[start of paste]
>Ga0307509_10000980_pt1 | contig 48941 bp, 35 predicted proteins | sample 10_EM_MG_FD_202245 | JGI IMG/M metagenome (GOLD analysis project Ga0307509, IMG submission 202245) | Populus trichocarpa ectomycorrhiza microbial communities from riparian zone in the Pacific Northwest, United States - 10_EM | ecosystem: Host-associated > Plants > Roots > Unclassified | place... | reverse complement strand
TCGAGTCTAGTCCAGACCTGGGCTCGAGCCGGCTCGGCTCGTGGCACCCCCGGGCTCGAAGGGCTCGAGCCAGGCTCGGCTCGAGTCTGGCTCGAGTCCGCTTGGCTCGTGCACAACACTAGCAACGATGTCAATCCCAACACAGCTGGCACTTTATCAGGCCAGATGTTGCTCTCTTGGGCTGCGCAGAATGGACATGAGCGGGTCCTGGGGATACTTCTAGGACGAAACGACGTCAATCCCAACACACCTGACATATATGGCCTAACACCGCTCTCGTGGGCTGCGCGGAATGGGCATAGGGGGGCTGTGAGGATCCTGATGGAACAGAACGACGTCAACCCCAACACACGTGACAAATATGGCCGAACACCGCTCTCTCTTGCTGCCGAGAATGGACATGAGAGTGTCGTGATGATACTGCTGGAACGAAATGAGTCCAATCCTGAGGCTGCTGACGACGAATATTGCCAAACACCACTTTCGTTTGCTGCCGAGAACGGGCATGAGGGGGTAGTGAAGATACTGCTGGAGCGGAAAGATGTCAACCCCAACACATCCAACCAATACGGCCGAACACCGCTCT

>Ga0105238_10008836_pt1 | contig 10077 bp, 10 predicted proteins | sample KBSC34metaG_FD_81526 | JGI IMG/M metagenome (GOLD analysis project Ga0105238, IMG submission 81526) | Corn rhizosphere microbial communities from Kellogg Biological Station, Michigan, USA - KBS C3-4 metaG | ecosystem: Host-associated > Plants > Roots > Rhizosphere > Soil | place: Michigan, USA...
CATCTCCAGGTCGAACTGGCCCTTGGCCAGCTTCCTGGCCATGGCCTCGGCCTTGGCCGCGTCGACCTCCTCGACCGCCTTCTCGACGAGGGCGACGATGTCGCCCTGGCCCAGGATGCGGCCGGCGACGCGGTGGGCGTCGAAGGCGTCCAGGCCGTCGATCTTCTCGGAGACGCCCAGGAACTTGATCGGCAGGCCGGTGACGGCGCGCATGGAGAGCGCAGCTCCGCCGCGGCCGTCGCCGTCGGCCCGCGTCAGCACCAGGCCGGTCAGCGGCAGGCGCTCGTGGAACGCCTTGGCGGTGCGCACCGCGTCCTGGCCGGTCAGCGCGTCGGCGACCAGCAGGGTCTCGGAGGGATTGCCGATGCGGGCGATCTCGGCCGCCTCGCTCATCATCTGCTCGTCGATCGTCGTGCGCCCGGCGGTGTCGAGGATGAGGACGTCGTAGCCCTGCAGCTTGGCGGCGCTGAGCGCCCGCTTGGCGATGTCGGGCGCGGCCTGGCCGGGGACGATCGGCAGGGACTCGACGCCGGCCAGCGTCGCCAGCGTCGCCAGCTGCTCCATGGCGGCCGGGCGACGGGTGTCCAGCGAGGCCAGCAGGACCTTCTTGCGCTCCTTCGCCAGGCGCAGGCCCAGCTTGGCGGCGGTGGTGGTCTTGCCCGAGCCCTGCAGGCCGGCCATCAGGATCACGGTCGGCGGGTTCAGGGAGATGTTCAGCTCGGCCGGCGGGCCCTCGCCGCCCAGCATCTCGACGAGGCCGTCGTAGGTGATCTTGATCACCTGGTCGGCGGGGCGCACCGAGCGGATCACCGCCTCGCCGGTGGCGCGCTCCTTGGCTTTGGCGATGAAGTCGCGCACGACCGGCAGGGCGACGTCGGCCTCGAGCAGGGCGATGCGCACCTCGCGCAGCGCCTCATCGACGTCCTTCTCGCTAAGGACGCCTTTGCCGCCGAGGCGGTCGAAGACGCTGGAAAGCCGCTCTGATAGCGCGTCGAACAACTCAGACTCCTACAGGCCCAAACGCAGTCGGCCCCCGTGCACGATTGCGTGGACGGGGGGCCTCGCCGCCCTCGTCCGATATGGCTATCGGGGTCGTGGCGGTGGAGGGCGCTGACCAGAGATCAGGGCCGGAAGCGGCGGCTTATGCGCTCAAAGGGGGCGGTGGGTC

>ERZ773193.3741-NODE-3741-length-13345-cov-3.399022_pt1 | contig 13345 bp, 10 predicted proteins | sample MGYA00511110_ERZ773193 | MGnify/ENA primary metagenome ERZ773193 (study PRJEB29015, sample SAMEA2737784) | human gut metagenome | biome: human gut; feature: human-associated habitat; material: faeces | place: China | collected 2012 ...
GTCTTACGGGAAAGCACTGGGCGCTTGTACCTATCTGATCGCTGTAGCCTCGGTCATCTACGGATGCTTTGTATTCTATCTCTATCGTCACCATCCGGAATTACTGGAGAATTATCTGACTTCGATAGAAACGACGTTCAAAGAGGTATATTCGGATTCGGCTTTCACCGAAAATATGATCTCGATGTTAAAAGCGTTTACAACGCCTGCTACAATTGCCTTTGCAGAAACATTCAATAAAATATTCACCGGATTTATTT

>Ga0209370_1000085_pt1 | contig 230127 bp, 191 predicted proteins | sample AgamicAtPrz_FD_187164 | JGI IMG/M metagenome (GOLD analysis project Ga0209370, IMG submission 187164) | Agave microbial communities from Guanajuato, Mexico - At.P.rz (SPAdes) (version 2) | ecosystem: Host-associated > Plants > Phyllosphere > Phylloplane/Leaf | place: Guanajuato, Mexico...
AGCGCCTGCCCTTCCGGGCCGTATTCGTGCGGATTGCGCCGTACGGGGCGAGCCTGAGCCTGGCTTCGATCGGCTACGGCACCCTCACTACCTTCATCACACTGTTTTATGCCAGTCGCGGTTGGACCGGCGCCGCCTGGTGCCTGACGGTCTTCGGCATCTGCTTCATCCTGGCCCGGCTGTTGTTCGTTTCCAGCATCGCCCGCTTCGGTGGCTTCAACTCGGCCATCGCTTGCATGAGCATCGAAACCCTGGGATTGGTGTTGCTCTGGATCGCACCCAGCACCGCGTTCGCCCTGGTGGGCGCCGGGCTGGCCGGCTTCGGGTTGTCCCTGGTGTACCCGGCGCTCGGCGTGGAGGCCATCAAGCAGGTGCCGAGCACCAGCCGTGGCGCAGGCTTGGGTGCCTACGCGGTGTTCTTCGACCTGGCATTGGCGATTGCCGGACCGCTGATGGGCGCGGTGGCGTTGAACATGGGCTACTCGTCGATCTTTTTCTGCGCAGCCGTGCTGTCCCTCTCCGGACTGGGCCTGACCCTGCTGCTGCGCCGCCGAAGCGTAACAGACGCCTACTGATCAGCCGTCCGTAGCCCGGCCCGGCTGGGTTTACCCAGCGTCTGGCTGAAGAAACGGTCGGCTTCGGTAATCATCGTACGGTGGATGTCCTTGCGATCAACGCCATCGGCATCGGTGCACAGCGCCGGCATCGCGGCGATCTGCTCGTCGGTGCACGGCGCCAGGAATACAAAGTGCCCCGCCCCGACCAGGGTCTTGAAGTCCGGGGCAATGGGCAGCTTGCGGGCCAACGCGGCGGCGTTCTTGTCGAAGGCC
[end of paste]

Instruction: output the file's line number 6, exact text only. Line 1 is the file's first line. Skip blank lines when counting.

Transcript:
GTCTTACGGGAAAGCACTGGGCGCTTGTACCTATCTGATCGCTGTAGCCTCGGTCATCTACGGATGCTTTGTATTCTATCTCTATCGTCACCATCCGGAATTACTGGAGAATTATCTGACTTCGATAGAAACGACGTTCAAAGAGGTATATTCGGATTCGGCTTTCACCGAAAATATGATCTCGATGTTAAAAGCGTTTACAACGCCTGCTACAATTGCCTTTGCAGAAACATTCAATAAAATATTCACCGGATTTATTT